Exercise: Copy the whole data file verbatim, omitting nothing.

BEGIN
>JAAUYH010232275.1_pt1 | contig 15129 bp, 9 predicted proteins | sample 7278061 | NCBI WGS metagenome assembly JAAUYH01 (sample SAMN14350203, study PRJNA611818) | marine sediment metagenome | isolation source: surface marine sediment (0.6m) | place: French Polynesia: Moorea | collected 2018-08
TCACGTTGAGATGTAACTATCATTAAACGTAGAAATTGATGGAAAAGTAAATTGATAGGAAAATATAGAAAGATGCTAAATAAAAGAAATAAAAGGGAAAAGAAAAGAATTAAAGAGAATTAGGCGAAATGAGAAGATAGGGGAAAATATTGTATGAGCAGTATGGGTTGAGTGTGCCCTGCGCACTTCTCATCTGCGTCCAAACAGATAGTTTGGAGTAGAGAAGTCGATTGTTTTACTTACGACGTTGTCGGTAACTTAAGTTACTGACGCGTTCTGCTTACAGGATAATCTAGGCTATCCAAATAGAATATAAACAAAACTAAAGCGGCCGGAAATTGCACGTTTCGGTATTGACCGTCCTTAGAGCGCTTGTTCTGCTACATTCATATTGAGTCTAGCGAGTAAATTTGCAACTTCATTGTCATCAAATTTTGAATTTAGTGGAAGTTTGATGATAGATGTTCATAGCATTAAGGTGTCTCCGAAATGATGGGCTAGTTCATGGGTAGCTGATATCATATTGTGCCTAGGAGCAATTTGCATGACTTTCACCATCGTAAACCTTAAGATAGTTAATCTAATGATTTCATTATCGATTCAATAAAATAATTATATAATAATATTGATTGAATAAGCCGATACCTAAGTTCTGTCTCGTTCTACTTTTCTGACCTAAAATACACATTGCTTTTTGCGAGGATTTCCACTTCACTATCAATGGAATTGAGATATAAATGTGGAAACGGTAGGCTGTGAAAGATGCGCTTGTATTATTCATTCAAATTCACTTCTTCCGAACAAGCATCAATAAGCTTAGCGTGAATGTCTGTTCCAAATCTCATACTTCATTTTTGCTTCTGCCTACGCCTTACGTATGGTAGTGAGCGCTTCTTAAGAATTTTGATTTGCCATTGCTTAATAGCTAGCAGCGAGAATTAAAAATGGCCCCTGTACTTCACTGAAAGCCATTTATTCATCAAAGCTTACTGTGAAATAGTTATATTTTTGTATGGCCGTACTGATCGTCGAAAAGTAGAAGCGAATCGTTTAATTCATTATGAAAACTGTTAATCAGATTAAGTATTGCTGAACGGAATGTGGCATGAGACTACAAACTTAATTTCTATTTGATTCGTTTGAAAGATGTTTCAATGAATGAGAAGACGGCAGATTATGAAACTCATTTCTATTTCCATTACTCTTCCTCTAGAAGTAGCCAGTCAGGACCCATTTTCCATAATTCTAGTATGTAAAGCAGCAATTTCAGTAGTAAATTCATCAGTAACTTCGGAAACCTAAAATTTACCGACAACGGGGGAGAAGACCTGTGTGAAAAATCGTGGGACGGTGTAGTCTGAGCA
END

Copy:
>JAAUYH010232275.1_pt1 | contig 15129 bp, 9 predicted proteins | sample 7278061 | NCBI WGS metagenome assembly JAAUYH01 (sample SAMN14350203, study PRJNA611818) | marine sediment metagenome | isolation source: surface marine sediment (0.6m) | place: French Polynesia: Moorea | collected 2018-08
TCACGTTGAGATGTAACTATCATTAAACGTAGAAATTGATGGAAAAGTAAATTGATAGGAAAATATAGAAAGATGCTAAATAAAAGAAATAAAAGGGAAAAGAAAAGAATTAAAGAGAATTAGGCGAAATGAGAAGATAGGGGAAAATATTGTATGAGCAGTATGGGTTGAGTGTGCCCTGCGCACTTCTCATCTGCGTCCAAACAGATAGTTTGGAGTAGAGAAGTCGATTGTTTTACTTACGACGTTGTCGGTAACTTAAGTTACTGACGCGTTCTGCTTACAGGATAATCTAGGCTATCCAAATAGAATATAAACAAAACTAAAGCGGCCGGAAATTGCACGTTTCGGTATTGACCGTCCTTAGAGCGCTTGTTCTGCTACATTCATATTGAGTCTAGCGAGTAAATTTGCAACTTCATTGTCATCAAATTTTGAATTTAGTGGAAGTTTGATGATAGATGTTCATAGCATTAAGGTGTCTCCGAAATGATGGGCTAGTTCATGGGTAGCTGATATCATATTGTGCCTAGGAGCAATTTGCATGACTTTCACCATCGTAAACCTTAAGATAGTTAATCTAATGATTTCATTATCGATTCAATAAAATAATTATATAATAATATTGATTGAATAAGCCGATACCTAAGTTCTGTCTCGTTCTACTTTTCTGACCTAAAATACACATTGCTTTTTGCGAGGATTTCCACTTCACTATCAATGGAATTGAGATATAAATGTGGAAACGGTAGGCTGTGAAAGATGCGCTTGTATTATTCATTCAAATTCACTTCTTCCGAACAAGCATCAATAAGCTTAGCGTGAATGTCTGTTCCAAATCTCATACTTCATTTTTGCTTCTGCCTACGCCTTACGTATGGTAGTGAGCGCTTCTTAAGAATTTTGATTTGCCATTGCTTAATAGCTAGCAGCGAGAATTAAAAATGGCCCCTGTACTTCACTGAAAGCCATTTATTCATCAAAGCTTACTGTGAAATAGTTATATTTTTGTATGGCCGTACTGATCGTCGAAAAGTAGAAGCGAATCGTTTAATTCATTATGAAAACTGTTAATCAGATTAAGTATTGCTGAACGGAATGTGGCATGAGACTACAAACTTAATTTCTATTTGATTCGTTTGAAAGATGTTTCAATGAATGAGAAGACGGCAGATTATGAAACTCATTTCTATTTCCATTACTCTTCCTCTAGAAGTAGCCAGTCAGGACCCATTTTCCATAATTCTAGTATGTAAAGCAGCAATTTCAGTAGTAAATTCATCAGTAACTTCGGAAACCTAAAATTTACCGACAACGGGGGAGAAGACCTGTGTGAAAAATCGTGGGACGGTGTAGTCTGAGCA